Joker Politics

Joker Politics

$lave’s Note: This is a chapter out of the book “Meme Wars” by Joan Donovan. This chapter delves into Nick Fuentes and his groyper movement and how they have had an effect on American politics. Donovan is coming from a leftist perspective, but this is still a well written historical account that details the beginning of the revolution taking form. This text also shows how much of a radical Fuentes truly is.

Eighteen-year-old Nicholas Fuentes flew into Charlottesville, Virginia, with a friend around 11:00 A.M. on August 12, 2017, and immediately started streaming to his small but interested fan base.

“It’s a beautiful day in the South,” he reported, except for the fact that “some dumb woman” had mass-reported all his misogynistic tweets and gotten him locked out of his account. “I can’t wait to see my people. It’s gonna be a real powder keg.”

Fuentes and his friend got into an Uber outside the airport. Fuentes told the stream the driver had “some exotic name.” He joked that he hoped he didn’t identify as a white nationalist on the way to the rally. “There was some trendy liberal reporter on the plane next to us,” he said with a coy smile. “I wanted to get all up in his face and be like ‘Hey buster, we’re gonna consolidate the white race today and we’re gonna win bigly.’ ” He hadn’t.

The day before, from his freshman dorm room at Boston University, Fuentes had expressed doubts about his trip. He told the audience of his show, America First, which he’d been airing on the pro-Trump Right Side Broadcasting Network (RSBN) for the past few months, that he was going to attend Unite the Right, but he was “a little bit worried.”

“I’m excited to go,” he said on the stream. “I’m excited to meet everyone that’s coming out there. I saw Sam Hyde is gonna be there. I love Sam Hyde! I met him at He Will Not Divide Us in New York City, but I am a little bit worried as much as I am excited to go and meet people of like-mind, people that know what’s going on, people that are not dumb, and are in the matrix, and on the blue pill. People that we can talk about how we’re gonna fix the country, fix the demographics. As excited as I am for all of that, I’m nervous.” He said he worried the whole thing could be a trap to gather “the top guys, the top brass, all the tin-pot soldiers” in one place and take them down.

Now, as he and his friend approached Emancipation Park, he told his followers, “In choosing to go here we basically decided that if push comes to shove we may have to die for our beliefs.”

“I didn’t decide that. I don’t wanna die,” the friend chimed in. He had been quiet this whole time.

“I decided that,” Fuentes told him. “I’m ready to lay it down on the line for my people, my heritage, the blood and the soil.”

His friend didn’t answer.

The Uber dropped Fuentes and his friend off at Emancipation Park, and they quickly found his online friends, like Tim “Baked Alaska” Gionet. Sam Hyde wasn’t anywhere to be seen, to Fuentes’s disappointment. The small crew stopped to greet the few fans that recognized them, livestreaming the whole time on Periscope. At one point, they came across an Infowars reporter with a camera and proceeded to drop red pills on stream about Jews and demographics. And that was about as exciting as it got for Fuentes at Unite the Right. He stayed on the edges of the rally and cleared out early. He wasn’t anywhere near the violence. He didn’t carry anything that identified him with other white nationalist groups. And he wasn’t able to tweet from the protest, because his account was locked. But he did post on his personal Facebook.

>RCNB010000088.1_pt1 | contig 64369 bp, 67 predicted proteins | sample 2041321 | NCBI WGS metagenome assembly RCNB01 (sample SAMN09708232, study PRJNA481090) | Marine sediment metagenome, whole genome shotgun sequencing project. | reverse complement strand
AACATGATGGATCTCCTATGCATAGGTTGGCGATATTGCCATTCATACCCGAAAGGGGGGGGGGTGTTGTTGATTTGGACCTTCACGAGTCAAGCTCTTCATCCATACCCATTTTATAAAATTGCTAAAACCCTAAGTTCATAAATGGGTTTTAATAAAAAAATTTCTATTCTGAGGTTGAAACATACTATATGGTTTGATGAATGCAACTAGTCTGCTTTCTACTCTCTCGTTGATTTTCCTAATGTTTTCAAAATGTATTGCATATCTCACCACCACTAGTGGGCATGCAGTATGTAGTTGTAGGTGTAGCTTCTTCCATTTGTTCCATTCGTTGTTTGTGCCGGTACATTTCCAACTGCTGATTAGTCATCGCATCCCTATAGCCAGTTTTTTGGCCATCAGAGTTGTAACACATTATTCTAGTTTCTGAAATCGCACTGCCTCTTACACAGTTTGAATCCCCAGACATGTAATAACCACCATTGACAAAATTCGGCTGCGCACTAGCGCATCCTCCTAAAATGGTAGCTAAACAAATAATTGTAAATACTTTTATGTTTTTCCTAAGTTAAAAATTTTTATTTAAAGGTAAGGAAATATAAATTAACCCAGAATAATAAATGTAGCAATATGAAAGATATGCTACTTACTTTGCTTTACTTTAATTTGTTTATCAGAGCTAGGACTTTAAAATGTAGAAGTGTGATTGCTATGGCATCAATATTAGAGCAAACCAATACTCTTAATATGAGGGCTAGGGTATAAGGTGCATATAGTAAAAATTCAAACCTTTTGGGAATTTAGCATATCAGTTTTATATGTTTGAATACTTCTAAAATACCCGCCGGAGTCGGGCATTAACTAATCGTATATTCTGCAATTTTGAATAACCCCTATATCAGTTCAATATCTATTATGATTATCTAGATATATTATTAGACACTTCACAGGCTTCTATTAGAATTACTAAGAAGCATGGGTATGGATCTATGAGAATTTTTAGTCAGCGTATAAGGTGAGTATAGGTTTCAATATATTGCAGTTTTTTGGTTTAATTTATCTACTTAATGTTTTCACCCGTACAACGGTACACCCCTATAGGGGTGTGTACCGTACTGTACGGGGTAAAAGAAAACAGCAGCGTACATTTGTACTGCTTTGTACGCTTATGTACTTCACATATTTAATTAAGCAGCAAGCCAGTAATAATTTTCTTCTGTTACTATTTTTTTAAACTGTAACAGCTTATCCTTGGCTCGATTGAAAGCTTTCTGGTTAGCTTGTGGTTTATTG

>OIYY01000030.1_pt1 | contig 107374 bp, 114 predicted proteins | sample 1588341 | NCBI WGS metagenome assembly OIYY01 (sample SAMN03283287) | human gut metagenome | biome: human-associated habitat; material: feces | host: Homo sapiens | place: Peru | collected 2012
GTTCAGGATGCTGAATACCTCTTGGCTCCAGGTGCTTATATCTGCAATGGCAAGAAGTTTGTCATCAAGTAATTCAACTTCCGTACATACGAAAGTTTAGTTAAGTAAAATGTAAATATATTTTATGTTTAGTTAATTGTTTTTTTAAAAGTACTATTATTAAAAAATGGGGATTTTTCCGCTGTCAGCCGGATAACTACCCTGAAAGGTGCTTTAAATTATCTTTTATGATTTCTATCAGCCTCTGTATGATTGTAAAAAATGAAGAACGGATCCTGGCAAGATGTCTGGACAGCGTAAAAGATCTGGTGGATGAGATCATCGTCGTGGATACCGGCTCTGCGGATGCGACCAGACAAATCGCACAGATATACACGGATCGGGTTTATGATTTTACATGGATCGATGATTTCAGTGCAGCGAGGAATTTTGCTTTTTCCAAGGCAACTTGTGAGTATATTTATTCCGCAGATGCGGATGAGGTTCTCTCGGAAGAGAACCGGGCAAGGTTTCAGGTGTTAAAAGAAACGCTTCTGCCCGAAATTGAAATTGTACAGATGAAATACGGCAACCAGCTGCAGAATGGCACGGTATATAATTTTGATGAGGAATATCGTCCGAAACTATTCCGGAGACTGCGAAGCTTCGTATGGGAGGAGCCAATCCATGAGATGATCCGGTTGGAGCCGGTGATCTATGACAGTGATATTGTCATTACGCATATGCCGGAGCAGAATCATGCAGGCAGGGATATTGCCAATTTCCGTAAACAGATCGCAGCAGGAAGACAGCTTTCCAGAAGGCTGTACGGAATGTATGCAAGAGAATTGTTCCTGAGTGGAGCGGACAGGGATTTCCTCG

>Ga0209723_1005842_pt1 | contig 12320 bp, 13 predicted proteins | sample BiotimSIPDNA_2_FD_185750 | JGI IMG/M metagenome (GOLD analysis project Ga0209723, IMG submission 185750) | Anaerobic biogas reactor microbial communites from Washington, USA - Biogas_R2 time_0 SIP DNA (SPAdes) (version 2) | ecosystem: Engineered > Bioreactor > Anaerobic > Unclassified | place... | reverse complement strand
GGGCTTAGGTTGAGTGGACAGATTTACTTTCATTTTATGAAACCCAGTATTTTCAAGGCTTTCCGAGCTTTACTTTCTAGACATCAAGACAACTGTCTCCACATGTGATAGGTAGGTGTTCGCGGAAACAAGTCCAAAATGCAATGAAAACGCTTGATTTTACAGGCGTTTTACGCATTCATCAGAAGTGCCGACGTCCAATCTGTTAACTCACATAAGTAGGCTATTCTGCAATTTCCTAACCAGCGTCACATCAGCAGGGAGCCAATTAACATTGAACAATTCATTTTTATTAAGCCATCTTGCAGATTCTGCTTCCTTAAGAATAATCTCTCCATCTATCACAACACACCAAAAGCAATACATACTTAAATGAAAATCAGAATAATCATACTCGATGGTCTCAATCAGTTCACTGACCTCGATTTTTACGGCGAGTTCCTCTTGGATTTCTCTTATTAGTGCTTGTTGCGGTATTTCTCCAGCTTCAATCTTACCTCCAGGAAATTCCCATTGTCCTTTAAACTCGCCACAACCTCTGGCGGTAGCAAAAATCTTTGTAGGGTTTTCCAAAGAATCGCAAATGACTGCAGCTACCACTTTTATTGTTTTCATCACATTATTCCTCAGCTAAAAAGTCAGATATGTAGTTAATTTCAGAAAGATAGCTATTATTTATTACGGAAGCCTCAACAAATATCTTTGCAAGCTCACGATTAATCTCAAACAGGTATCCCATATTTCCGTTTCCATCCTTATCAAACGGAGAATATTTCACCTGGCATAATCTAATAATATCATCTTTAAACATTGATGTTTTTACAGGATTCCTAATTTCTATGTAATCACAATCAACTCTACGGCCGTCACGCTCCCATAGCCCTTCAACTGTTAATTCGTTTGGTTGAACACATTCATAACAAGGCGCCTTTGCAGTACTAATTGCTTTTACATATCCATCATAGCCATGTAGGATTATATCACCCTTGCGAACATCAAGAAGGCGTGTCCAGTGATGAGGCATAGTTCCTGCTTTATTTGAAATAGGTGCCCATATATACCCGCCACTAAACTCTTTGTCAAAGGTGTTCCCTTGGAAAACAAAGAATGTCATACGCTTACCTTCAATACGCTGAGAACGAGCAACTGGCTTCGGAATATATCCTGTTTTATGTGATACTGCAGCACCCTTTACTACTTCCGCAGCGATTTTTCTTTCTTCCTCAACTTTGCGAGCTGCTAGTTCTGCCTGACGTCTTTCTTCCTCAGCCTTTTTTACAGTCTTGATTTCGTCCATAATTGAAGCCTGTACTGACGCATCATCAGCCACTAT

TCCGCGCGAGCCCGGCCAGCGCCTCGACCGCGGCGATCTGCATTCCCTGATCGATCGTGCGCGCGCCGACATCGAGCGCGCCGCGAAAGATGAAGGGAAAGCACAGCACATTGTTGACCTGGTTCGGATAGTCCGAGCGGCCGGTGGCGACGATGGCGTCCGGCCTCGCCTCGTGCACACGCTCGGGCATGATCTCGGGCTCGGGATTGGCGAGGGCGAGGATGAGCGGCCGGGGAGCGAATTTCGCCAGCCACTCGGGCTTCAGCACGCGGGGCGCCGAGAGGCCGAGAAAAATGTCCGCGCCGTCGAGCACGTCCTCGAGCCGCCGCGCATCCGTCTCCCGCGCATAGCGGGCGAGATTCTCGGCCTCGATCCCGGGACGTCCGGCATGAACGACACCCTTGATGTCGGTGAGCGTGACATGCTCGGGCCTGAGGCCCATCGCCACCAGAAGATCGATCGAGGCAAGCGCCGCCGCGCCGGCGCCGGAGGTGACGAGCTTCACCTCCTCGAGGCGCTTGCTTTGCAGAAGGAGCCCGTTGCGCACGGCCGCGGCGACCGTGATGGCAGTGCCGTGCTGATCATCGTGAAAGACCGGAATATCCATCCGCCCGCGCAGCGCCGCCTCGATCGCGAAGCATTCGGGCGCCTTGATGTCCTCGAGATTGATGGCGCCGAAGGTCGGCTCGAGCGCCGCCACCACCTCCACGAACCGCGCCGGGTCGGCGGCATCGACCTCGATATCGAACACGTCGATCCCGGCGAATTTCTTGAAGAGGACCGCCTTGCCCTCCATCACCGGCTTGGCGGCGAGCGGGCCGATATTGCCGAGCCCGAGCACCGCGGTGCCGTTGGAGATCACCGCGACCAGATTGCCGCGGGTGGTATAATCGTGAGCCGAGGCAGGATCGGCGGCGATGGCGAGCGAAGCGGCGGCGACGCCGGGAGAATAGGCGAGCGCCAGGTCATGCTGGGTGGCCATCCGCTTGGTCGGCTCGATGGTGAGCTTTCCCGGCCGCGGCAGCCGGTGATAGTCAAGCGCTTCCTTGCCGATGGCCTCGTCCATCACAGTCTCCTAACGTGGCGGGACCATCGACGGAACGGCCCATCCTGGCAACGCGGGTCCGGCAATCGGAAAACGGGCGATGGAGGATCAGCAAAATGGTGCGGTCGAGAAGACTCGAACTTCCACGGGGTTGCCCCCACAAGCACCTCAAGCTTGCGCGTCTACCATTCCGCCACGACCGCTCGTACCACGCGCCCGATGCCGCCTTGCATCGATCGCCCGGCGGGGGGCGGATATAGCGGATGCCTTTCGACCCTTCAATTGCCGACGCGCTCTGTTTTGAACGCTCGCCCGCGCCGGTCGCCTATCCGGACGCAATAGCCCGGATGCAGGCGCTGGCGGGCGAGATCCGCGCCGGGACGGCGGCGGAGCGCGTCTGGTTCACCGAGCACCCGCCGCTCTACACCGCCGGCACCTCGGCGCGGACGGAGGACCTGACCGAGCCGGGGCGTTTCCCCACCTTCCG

“Wow—what an incredible rally here in Charlottesville,” he wrote. “A tidal wave of white identity is coming.” He ended his note with a quote (“The fire rises!”) from a Batman film that was a popular 4chan meme. Like his heroes, Fuentes used memes as a lingua franca to reach people with similar ideas.

His presence at the rally would cost him, after a former friend leaked a screenshot of his Facebook post. The uproar at his college, and from the CEO of the network where his show was broadcast, was intense. When he returned to campus, he received “death threats,” he told the AP in a video interview, and so he retreated to his parents’ home in suburban Chicago. “The fix is in, it was a setup,” Fuentes fumed on a livestream after the event. He blamed everyone from George Soros to federal narcs, but mostly he blamed mainstream conservatives. UTR cost him his show, and lost him more moderate conservative friends. Fuentes believed the subsequent violence gave conservative pundits an excuse to condemn the entire alt-right movement as antisemites and Nazis once and for all.